The Calculus of Citizenship

The various governments rocked by the Arab Spring this year Egypt, Syria, Bahrain, Yemen - need to display a greater degree of respect for the lives of their own citizens.

Raymond  Barrett
Raymond Barrett
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Raymond  Barrett
Raymond Barrett

One Israeli = 1,027 Palestinians so goes the “calculus of citizenship” revealed in the prisoner exchange carried out this week between Israel and Hamas. While mathematics is one of the few branches of learning said to be devoid of cultural bias, in this context, the numbers are not above interpretation. From Tel Aviv, the Shalit-Palestinian ratio could confirm the oft-repeated conceit that Israelis value human life more than their Arab neighbors do, thus signifying a “win” for Israel. From Gaza, the exchange rate could be seen in terms of a soccer match, in which the Palestinians drastically outscored the opposition in a macabre, one-sided victory. In truth, the search for winners and losers among so much human misery borders on the obscene; perhaps the most one can hope for is that some lessons will be learned.

At least one comes to mind: The various governments rocked by the Arab Spring this year Egypt, Syria, Bahrain, Yemen - need to display a greater degree of respect for the lives of their own citizens. Certain glib columnists have been quick to give credit for the Arab Spring to everything from Twitter to the Beijing Olympics, but the driving force behind the populist uprisings in Egypt and Syria, in fact the very need for the uprisings themselves, has been that successive regimes in Cairo and Damascus have treated their own people as subjects, rather than citizens.

While the self-immolation of Tunisian fruit vendor Mohamed Bouazizi is held up as the spark that ignited the democracy movement in Cairo’s Tahrir Square, Egyptians had had enough of Hosni Mubarak and his regal ways for quite some time.

One area where social media proved a useful tool in organizing an already-extant opposition was a Facebook page commemorating the June 2010 murder by two policemen of a young Egyptian man named Khaled Said. His death was but one of many instances whereby citizens there were exposed to abuse, torture or rape at the hands of the authorities without any possibility of recourse from the state.

Even after the departure of Mubarak, a lack of respect for the individual can still be observed within the rump regime left behind. The recent killing of around two dozen Coptic Christian protesters is indicative that individuals in Egypt, particularly minorities such as Christians, atheists or gays, have yet to be truly respected in the eyes of the state.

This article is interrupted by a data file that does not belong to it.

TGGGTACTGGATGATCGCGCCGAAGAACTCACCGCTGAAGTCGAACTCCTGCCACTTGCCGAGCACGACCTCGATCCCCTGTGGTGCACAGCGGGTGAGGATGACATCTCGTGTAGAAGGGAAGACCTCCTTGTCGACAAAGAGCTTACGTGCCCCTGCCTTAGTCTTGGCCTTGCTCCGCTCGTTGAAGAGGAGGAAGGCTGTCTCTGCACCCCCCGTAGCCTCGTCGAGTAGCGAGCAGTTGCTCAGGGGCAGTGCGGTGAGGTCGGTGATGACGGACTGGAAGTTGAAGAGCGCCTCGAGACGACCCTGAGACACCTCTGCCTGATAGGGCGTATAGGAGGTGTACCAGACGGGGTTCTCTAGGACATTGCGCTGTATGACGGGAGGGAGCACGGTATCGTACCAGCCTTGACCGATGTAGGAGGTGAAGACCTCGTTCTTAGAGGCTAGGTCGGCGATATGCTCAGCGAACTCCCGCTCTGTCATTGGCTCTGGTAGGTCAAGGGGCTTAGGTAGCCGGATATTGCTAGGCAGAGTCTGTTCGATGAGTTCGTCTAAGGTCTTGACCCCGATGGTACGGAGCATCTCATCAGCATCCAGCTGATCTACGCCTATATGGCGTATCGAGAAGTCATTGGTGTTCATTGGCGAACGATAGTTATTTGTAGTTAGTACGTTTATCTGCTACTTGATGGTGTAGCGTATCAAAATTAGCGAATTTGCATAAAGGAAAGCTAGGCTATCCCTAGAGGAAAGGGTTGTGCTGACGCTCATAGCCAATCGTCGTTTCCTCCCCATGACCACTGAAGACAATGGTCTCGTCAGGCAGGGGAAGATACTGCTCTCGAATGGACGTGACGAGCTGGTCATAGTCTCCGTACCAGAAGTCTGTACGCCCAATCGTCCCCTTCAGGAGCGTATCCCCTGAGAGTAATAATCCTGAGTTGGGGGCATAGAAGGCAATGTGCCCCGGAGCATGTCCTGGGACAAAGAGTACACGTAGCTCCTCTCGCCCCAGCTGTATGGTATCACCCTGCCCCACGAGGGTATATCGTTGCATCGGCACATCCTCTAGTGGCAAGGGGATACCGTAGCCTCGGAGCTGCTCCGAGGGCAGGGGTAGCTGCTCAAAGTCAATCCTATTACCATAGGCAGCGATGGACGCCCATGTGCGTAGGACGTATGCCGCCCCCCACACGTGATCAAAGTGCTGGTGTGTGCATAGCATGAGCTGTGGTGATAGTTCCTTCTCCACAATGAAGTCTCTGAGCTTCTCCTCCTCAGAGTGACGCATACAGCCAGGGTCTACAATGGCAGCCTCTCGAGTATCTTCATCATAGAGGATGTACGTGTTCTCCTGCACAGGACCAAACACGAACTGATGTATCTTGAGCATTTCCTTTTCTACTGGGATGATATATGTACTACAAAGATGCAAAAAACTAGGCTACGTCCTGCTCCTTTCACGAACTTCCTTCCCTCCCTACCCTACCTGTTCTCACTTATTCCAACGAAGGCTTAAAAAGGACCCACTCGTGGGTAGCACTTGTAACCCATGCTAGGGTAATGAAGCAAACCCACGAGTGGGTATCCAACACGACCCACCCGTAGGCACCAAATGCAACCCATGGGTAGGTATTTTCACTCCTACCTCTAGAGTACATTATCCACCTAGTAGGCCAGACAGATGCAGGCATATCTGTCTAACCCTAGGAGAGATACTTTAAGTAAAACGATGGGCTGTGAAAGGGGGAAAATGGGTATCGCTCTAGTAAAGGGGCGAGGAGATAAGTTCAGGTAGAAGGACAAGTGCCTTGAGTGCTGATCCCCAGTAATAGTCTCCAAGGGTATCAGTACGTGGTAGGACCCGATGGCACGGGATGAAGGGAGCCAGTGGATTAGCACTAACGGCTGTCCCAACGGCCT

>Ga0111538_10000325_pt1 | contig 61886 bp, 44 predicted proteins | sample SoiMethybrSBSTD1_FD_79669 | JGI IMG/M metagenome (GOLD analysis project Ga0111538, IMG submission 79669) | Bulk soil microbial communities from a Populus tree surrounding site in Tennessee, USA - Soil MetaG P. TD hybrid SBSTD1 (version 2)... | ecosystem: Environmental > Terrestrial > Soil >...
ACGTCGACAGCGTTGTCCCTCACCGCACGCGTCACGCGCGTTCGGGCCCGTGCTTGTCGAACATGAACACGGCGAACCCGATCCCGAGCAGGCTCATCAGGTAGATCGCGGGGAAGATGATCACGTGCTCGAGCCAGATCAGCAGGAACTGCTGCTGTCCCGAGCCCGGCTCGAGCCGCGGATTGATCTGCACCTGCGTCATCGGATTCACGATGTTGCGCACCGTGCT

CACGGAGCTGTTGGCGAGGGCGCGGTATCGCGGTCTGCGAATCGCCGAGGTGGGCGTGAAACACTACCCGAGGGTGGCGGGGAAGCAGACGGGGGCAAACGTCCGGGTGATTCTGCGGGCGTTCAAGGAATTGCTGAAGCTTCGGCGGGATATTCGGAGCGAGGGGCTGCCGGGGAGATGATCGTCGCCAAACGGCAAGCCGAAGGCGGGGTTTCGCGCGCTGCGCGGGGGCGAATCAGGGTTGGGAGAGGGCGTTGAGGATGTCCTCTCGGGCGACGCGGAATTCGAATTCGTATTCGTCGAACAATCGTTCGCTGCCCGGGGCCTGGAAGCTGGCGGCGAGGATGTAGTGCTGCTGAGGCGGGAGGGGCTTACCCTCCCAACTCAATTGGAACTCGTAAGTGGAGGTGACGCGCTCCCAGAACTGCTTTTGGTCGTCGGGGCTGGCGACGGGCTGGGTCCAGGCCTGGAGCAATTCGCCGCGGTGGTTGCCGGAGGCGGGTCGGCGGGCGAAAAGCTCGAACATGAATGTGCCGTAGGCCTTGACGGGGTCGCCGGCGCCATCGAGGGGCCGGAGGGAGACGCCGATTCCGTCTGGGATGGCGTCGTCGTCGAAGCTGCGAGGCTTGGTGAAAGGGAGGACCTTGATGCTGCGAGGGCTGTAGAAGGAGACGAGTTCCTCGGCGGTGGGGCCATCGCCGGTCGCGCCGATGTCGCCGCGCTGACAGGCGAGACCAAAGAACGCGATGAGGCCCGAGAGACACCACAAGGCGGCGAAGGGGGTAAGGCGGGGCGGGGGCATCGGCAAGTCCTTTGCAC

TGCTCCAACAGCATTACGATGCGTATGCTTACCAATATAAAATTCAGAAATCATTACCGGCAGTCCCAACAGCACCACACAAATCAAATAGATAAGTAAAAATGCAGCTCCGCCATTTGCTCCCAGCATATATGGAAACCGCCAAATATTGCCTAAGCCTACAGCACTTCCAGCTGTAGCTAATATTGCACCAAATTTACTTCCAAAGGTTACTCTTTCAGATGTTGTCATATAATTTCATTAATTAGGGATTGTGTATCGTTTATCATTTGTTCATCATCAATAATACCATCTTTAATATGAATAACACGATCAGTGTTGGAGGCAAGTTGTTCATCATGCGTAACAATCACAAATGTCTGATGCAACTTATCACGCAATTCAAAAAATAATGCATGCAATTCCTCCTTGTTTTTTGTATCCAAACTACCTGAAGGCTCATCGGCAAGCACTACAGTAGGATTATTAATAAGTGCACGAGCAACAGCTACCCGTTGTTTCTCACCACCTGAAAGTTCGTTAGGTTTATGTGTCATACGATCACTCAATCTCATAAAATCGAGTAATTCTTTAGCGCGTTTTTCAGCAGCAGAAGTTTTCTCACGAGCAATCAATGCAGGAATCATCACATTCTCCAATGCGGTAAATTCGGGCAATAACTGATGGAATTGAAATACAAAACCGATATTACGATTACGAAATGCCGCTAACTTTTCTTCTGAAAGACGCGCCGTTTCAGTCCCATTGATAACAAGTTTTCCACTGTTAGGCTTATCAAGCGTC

Meanwhile in Syria, the second Assad regency has proven itself to be no less willing to murder its own citizens in order to stay in power than the one that preceded it. The United Nations recently reported that the death toll in Syria has topped 3,000 since democracy protests began seeking to replicate the success of their brothers and sisters in Egypt.

My own impressions of the late Hafez Assad are forever colored by a conversation with a Syrian acquaintance, whose voice lowered to a whisper at the mere mention of the former despot’s name and this, despite the fact that we were over a thousand miles away in Kuwait and Assad had been dead for nearly 10 years. Such was the fear instilled in a people by their leader.

Furthermore, it is important to note that this lack of respect for citizens’ rights is not a recent phenomenon. Torture (not simple maltreatment) has been a leitmotif of successive regimes in Cairo and Damascus since they achieved independence. The British journalist Robert Fisk has documented in some detail the tortures inflicted on Syrians by the nation’s Mukhabarat. In his 1990 book “Pity The Nation: The Abduction of Lebanon,” he catalogs a grim list of torture paraphernalia deployed against the Syrian people over the years, including special “chairs” designed to crush the vertebrae of their victims, and other unspeakable devices. But in the same book, there are also descriptions of torture carried out by Israeli security officials. In particular, a 1977 Sunday Times report detailing beatings and the use of electrodes on Arab detainees.

This is where the “calculus of citizenship” begins to take on a morally nihilistic hue and pose some uncomfortable questions. Does torture count as much when it’s directed at somebody else? Does the image of Israelis torturing Palestinians shock you more or less than the idea of Egyptians abusing their own?

But those are questions for a different time, and for the moment we must return to Gilad and Gaza a place that has also been the victim of some morally dubious arithmetic over the years. As homemade Qassam rockets continued to be fired from Gaza into Israeli in 2008, resulting in eight fatalities, the Israeli government was faced with a decision: How to respond? The world knows the answer. On December 27, 2008, Israel launched Operation Cast Lead an air and ground campaign that left around 1,400 Palestinians dead, including some 300 children.

It seems the “calculus of citizenship” also works in reverse.

Raymond Barrett is an Irish writer and journalist. He is the author of “Dubai Dreams: Inside the Kingdom of Bling.” He can be contacted at



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